Before the pandemic, you might have already worked with a professional cleaning service. Today’s work environments will require a new level of routine cleaning to be safe. If you haven’t worked with a service before, now would be a good time to pursue your options. And for any organizations or individuals you worked with before for office cleaning, now is a good time to have another conversation about what gets cleaned and sanitized for safety.

New Water Cooler & Coffee Pot Rules

Your office cleaning policy isn’t going to be the only thing that changes. You’ll likely have to redefine new rules of engagement for common areas for employees. Water coolers, for example, might not be a safe way to provide water for your staff. Sharing a coffee pot with co-workers might not be the safest way to get that morning caffeine either. Consider exploring your options to provide bottled water or individually packaged options for vending snacks and beverages instead.

Updating Employee Handbooks & Policies

While you redefine the new normal for your workplace, you’ll want to document those steps and best practices. To reopen your office, you’ll want to make sure all of your employees know what steps you’re taking as well as what will be expected of them in maintaining a safe environment. Policy and procedural handbooks will need to be updated accordingly as you roll out new guidelines.

New Rules for Reporting to Work

Based on any capacity limits you might be facing, you will likely need to outline a new plan for who comes to work. Some companies have internal positions that can work remotely. Your business might need a blended schedule of remote and onsite duty staff, rotating for fairness. Regardless of the method that ends up working best for your company, ironing out those details before you reopen the office is key.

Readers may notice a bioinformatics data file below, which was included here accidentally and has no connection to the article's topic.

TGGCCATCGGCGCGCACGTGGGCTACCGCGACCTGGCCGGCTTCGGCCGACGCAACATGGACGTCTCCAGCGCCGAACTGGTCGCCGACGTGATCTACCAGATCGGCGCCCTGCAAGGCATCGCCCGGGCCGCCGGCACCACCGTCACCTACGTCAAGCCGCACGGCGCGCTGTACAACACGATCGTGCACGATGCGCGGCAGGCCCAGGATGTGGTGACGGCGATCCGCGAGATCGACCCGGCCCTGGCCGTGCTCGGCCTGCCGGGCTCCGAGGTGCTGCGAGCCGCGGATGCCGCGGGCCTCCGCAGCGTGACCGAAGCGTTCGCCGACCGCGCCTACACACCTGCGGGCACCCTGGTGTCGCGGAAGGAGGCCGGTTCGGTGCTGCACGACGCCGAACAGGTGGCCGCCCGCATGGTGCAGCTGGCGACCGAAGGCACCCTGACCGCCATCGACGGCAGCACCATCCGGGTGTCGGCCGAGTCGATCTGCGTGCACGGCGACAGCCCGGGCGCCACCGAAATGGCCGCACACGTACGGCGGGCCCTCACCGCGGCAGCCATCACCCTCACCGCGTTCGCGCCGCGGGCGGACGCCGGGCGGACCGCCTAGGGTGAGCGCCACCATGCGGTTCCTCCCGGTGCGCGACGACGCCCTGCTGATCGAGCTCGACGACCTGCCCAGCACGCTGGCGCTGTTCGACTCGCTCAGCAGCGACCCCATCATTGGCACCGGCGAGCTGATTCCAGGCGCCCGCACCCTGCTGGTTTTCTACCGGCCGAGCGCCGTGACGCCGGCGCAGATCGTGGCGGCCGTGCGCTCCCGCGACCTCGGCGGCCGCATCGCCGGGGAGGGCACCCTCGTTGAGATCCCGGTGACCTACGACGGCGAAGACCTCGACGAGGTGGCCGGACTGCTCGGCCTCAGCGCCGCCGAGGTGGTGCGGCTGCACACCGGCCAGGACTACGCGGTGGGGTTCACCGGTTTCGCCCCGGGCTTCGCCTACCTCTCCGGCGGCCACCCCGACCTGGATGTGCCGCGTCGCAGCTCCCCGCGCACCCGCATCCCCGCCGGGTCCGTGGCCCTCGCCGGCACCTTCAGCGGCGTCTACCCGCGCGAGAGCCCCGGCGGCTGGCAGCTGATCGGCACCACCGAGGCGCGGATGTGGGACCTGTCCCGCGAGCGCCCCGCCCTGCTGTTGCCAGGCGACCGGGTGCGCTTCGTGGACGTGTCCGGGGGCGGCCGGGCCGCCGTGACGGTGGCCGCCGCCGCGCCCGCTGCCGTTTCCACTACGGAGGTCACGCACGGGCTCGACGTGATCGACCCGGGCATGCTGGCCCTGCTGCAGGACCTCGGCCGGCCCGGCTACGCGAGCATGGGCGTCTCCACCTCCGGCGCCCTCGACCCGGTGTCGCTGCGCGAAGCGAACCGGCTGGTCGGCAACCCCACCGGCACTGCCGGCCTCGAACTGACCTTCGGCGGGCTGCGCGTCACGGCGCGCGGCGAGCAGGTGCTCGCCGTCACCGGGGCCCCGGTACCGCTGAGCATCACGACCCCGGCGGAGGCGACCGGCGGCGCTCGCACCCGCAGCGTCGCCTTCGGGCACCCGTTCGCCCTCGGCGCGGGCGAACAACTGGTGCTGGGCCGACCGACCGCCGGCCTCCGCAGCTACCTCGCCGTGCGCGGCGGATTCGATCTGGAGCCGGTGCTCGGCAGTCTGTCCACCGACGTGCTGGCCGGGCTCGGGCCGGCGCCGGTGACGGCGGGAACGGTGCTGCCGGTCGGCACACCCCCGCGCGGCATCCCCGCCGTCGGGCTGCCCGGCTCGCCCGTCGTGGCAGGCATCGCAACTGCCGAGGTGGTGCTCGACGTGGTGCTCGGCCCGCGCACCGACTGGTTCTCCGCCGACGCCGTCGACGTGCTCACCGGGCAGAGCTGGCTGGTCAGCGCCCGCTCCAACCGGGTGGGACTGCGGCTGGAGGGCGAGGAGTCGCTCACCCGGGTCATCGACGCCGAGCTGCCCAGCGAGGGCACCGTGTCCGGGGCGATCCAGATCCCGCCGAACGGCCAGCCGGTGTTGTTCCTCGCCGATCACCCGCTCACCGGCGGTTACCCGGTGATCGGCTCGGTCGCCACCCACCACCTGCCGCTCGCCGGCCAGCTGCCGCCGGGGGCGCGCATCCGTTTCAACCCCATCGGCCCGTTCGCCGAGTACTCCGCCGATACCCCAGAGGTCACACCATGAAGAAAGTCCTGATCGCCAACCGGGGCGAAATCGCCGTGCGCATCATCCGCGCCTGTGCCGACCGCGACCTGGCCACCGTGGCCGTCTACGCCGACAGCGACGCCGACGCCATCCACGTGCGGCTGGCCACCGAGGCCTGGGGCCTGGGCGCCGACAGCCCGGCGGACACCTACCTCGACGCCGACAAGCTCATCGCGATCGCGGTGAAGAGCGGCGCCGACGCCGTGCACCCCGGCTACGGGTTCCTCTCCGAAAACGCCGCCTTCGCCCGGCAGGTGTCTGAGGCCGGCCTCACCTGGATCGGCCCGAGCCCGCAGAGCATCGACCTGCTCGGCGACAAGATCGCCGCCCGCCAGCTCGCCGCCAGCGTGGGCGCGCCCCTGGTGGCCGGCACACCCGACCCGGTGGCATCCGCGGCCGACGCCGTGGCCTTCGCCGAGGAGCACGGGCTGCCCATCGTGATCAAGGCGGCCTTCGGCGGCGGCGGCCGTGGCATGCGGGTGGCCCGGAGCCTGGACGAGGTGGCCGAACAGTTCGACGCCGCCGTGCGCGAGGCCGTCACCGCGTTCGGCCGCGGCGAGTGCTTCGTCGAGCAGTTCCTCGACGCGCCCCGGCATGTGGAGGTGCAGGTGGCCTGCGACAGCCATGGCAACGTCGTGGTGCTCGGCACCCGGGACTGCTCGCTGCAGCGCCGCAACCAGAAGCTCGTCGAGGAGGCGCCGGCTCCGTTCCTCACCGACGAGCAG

New Rules for Staying Home

As part of your employee handbook of rules for safety, you’ll need to be open about your policies for team members who need to stay home. Human Resources can help outline the guide. If anyone is feeling ill, nauseous, running a fever, or exhibiting even the mildest of symptoms, he or she should stay home. You can include possible remote working options as part of these steps, as well. But be sure to include your company policy for using sick time, personal, or vacation days.

COVID-19 Testing & Quarantining Policies

Workplace safety means having clear and precise policies in place about any testing requirements and quarantine steps. Your company may not have a need for routine COVID-19 testing. But if you do, you’ll want to outline those requirements for your teams. You can also incorporate a temperature screening for everyone entering if it’s more efficient for you. Be transparent about any policies you put in place for quarantining, as well. Define what constitutes contact with an infected individual and how many days away are mandated. You’ll want to outline remote working options for these quarantine times, too.

When you’re ready to reopen the office, you’ll want to be sure you’re welcoming your staff back to a safe environment. As you explore your workplace safety options, don’t forget to include W3ll as a partner for any HRA plans you have in place, as well.